Stripped of all the rubbish which is passed off as "poetry", the book would have been 1/4 th its length, am article, which had a better place in the Saturday edition of a tabloid - so publis
...more
Jason
Jan 29, 2016 rated it liked it
Shelves: mathematics
I made it through about half of the book before finally stopping -- not because of Berlinksi's prose, but because of my own inability to grasp the mathematics involved.

This is the second book of Berlinski's books that I have read. His style, I sense, will not appeal to everyone. His prose can approach the florid at times, and his more literary approach to investigating and explaining mathematics may not sit well with some. Still, there is something refreshing in reading a book on calculus that
...more
Robert Kinosian
Sep 12, 2012 rated it really liked it
This book is excellent so far. It explores calculus from a philosophical, poetic, and historical viewpoint in addition to the more traditional mechanical approach. And yes, I said poetic: this book about math is filled with poetry, an ode to calculus from cover to cover. It's worth reading just to see how that is possible.

It starts from the very basic (defining a point, a line, numbers) and of course leads up to plenty of in-depth calculus discussion/philosophizing. It's from 1995, I found it in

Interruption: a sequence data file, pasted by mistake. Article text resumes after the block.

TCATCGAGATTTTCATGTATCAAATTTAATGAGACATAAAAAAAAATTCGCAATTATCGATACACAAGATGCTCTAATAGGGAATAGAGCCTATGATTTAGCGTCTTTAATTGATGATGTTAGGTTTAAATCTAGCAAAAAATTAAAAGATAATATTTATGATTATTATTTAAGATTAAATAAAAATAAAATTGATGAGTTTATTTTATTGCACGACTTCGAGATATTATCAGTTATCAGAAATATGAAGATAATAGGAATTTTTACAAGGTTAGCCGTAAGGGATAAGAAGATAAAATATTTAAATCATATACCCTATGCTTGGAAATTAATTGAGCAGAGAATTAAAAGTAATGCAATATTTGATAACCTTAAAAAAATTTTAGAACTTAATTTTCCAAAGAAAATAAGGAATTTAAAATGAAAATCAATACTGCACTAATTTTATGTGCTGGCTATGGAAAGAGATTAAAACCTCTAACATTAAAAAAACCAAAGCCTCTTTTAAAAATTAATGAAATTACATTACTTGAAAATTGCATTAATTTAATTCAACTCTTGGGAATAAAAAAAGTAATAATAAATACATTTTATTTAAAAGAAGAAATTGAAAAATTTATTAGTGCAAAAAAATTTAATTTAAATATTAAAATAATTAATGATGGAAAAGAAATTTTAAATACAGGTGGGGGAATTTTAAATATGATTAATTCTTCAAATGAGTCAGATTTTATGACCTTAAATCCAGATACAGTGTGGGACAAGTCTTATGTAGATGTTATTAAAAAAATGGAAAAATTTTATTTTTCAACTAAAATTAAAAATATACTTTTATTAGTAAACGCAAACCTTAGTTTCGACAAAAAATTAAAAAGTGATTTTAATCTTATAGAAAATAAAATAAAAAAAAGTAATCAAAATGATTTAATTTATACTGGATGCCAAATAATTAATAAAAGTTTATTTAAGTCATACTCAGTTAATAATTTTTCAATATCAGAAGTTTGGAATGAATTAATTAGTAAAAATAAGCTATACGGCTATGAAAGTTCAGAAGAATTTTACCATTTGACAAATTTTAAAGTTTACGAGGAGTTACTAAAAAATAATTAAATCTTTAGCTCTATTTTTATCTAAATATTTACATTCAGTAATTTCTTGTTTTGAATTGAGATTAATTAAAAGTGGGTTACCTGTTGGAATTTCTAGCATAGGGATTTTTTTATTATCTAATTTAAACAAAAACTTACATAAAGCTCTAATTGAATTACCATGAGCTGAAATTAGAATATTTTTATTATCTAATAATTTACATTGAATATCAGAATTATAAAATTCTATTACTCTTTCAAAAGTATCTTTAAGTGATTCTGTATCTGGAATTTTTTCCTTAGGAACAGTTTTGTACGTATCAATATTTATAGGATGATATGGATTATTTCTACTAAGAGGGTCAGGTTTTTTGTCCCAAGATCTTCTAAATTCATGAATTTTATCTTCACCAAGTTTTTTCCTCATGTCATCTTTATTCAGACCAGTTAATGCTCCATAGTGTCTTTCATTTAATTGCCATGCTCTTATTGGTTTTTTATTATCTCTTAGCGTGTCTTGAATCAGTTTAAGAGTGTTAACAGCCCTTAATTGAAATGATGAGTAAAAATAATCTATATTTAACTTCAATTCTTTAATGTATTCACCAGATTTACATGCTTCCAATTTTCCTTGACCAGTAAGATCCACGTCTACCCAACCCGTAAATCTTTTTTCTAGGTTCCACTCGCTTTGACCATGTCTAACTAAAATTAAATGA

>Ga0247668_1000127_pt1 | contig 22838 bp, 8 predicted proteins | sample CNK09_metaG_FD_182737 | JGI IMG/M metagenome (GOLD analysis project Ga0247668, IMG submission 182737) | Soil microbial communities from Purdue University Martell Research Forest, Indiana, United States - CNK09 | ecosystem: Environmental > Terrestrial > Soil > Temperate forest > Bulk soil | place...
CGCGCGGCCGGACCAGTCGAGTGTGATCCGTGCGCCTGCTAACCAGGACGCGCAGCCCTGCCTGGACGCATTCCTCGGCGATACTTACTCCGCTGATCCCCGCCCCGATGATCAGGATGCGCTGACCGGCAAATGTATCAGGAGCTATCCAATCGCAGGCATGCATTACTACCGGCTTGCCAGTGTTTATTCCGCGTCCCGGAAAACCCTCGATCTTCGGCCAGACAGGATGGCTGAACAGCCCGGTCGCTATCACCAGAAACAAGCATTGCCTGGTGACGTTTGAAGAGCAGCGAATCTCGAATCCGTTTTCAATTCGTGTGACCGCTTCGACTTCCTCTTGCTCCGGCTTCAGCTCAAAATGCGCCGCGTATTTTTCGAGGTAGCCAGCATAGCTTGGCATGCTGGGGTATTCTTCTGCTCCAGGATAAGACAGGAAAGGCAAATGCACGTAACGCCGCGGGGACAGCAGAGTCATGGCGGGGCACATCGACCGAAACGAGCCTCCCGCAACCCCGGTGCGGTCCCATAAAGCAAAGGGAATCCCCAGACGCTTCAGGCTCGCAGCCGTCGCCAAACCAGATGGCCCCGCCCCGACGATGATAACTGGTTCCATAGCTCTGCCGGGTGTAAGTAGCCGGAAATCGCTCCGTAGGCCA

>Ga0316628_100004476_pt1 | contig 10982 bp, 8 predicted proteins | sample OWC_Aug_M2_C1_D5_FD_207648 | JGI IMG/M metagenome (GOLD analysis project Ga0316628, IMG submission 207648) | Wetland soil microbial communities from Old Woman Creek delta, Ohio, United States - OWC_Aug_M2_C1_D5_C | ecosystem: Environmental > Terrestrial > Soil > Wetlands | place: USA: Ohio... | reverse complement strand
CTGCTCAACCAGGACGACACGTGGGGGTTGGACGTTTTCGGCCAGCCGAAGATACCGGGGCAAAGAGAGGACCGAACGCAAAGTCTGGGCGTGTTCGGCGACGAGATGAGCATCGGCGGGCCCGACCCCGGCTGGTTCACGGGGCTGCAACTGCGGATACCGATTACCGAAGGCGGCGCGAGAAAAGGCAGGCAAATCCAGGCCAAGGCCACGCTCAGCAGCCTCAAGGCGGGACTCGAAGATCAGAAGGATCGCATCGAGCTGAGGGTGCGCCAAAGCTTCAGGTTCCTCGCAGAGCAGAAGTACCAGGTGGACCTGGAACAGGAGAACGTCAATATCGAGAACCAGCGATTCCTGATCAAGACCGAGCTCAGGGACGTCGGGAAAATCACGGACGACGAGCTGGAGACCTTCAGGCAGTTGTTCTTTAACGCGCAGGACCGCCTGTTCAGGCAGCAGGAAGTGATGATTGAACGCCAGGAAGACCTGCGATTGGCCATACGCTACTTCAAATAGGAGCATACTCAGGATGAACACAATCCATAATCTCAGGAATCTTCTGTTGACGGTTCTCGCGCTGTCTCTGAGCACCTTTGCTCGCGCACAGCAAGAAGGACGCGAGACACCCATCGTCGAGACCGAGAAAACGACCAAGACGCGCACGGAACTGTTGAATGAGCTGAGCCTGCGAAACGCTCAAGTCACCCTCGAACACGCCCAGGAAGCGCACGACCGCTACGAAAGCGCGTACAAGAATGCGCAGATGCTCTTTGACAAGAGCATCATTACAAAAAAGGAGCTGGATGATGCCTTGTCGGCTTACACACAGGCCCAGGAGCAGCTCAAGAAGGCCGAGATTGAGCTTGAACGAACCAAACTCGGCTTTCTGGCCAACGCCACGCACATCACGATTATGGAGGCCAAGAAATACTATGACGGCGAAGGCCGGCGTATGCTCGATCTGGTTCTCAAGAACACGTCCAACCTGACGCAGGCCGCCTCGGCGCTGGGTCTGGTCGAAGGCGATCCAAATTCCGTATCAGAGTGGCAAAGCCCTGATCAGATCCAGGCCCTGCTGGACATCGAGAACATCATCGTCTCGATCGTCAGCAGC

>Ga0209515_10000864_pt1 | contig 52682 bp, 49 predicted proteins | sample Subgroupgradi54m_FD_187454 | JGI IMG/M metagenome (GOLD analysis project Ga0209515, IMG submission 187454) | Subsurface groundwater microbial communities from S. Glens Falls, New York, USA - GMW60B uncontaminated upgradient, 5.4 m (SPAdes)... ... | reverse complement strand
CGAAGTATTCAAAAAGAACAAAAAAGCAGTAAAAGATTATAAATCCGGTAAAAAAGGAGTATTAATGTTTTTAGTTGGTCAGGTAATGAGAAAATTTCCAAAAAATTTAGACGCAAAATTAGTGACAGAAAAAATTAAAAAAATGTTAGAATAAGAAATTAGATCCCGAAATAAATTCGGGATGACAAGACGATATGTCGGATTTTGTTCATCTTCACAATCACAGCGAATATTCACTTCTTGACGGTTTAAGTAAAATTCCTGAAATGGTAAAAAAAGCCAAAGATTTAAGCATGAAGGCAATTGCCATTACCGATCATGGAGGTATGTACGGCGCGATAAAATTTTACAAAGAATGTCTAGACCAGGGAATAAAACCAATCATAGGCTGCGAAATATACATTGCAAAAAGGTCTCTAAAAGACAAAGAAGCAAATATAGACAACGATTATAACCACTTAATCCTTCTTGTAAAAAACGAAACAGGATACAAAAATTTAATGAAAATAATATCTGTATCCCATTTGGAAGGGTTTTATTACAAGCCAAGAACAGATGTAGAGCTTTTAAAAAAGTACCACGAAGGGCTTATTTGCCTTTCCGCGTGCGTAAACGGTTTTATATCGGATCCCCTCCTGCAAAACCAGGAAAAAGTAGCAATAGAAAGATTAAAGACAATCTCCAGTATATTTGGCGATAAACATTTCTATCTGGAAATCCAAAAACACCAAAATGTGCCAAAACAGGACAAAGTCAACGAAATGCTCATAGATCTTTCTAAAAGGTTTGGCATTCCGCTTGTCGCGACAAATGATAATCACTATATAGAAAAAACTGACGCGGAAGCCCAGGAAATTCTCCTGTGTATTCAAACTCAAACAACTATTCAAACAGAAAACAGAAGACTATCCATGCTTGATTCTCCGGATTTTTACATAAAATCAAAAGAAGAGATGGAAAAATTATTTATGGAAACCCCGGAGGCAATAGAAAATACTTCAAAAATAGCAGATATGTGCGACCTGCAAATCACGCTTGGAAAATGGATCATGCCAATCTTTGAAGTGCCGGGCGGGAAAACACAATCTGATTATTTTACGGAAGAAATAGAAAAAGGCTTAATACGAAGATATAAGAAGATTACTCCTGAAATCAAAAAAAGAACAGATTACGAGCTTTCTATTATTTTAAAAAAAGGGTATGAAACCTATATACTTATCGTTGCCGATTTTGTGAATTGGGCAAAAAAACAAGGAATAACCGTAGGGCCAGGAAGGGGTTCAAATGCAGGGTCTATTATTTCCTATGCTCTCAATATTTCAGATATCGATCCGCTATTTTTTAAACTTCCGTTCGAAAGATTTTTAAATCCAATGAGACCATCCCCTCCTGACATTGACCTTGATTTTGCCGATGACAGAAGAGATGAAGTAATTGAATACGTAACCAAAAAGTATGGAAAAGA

...more
Katie Curry
Jan 25, 2013 rated it it was ok
This book was rather disappointing to me on the subject of calculus. As a current student of calculus, I was looking for an alternative and more in depth approach to the basic principles of calculus and its history. Instead, I felt as though I had been drug through superfluous antecedents and dismal attempts at staying 'hip' or 'readable'. While some brief paragraphs were indeed very helpful at looking at calculus from a different perspective, I rather think my time overall would have been bette ...more
Ryan
Jan 09, 2008 rated it really liked it
Finally, a book that speaks to the humanity of mathematics. 'What humanity?' you might ask. A fair question, but a bit knee-jerk you must admit. Berlinski lays out beautifully just how amazing it is that 'THE' calculus was achieved at all. It is the first TRUE insight that is beyond the mere measurement of nature - it can help you PREDICT nature. And thus applied mathematics and physics are born in one fell swoop.

The writing style is great. The metaphors and historical context are on point. I hi
...more
Carlos
This book was quite a throwback to when I was taking calculus. Berlinski discusses all those theorems that are fed to new calculus students with the difference that he actually makes sense out of them. Although he, as any good mathematician, insists on presenting the proofs for every theorem, his discussion of the stories, both of the authors and the times, behind each of them more than make up for the proofs.
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David Berlinski is a senior fellow in the Discovery Institute’s Center for Science and Culture.

Recent articles by Berlinski have been prominently featured in Commentary, Forbes ASAP, and the Boston Review. Two of his articles, “On the Origins of the Mind” (November 2004) and “What Brings a World into Being” (March 2001), have been anthologized in The Best American Science Writing 2005, edited by A
...more
More about David Berlinski...